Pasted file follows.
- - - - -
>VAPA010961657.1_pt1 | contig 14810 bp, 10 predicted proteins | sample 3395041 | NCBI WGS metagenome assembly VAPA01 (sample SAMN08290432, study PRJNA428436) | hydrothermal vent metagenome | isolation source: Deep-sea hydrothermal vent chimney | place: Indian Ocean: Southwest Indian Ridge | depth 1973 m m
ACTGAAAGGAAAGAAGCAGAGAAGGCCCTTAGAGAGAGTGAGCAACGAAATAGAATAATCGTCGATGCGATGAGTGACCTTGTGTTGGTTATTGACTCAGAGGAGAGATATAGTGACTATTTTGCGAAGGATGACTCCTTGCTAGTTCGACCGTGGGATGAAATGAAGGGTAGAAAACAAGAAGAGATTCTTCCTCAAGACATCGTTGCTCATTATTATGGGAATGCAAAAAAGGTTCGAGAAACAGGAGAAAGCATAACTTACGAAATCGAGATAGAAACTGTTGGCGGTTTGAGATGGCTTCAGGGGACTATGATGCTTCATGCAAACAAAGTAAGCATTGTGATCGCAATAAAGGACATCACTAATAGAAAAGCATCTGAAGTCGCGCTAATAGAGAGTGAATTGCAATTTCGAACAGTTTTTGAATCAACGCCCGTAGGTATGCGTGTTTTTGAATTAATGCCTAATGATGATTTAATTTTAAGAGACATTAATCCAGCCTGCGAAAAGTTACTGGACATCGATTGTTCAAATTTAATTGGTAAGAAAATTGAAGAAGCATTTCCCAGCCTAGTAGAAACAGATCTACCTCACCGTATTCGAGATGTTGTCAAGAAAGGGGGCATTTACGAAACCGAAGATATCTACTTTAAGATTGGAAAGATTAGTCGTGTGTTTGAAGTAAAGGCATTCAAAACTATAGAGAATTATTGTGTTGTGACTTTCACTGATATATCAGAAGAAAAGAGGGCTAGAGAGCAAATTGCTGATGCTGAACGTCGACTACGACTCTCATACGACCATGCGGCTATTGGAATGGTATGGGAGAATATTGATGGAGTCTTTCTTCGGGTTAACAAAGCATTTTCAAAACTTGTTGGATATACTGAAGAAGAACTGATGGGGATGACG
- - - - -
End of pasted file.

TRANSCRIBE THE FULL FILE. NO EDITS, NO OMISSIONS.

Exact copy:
>VAPA010961657.1_pt1 | contig 14810 bp, 10 predicted proteins | sample 3395041 | NCBI WGS metagenome assembly VAPA01 (sample SAMN08290432, study PRJNA428436) | hydrothermal vent metagenome | isolation source: Deep-sea hydrothermal vent chimney | place: Indian Ocean: Southwest Indian Ridge | depth 1973 m m
ACTGAAAGGAAAGAAGCAGAGAAGGCCCTTAGAGAGAGTGAGCAACGAAATAGAATAATCGTCGATGCGATGAGTGACCTTGTGTTGGTTATTGACTCAGAGGAGAGATATAGTGACTATTTTGCGAAGGATGACTCCTTGCTAGTTCGACCGTGGGATGAAATGAAGGGTAGAAAACAAGAAGAGATTCTTCCTCAAGACATCGTTGCTCATTATTATGGGAATGCAAAAAAGGTTCGAGAAACAGGAGAAAGCATAACTTACGAAATCGAGATAGAAACTGTTGGCGGTTTGAGATGGCTTCAGGGGACTATGATGCTTCATGCAAACAAAGTAAGCATTGTGATCGCAATAAAGGACATCACTAATAGAAAAGCATCTGAAGTCGCGCTAATAGAGAGTGAATTGCAATTTCGAACAGTTTTTGAATCAACGCCCGTAGGTATGCGTGTTTTTGAATTAATGCCTAATGATGATTTAATTTTAAGAGACATTAATCCAGCCTGCGAAAAGTTACTGGACATCGATTGTTCAAATTTAATTGGTAAGAAAATTGAAGAAGCATTTCCCAGCCTAGTAGAAACAGATCTACCTCACCGTATTCGAGATGTTGTCAAGAAAGGGGGCATTTACGAAACCGAAGATATCTACTTTAAGATTGGAAAGATTAGTCGTGTGTTTGAAGTAAAGGCATTCAAAACTATAGAGAATTATTGTGTTGTGACTTTCACTGATATATCAGAAGAAAAGAGGGCTAGAGAGCAAATTGCTGATGCTGAACGTCGACTACGACTCTCATACGACCATGCGGCTATTGGAATGGTATGGGAGAATATTGATGGAGTCTTTCTTCGGGTTAACAAAGCATTTTCAAAACTTGTTGGATATACTGAAGAAGAACTGATGGGGATGACG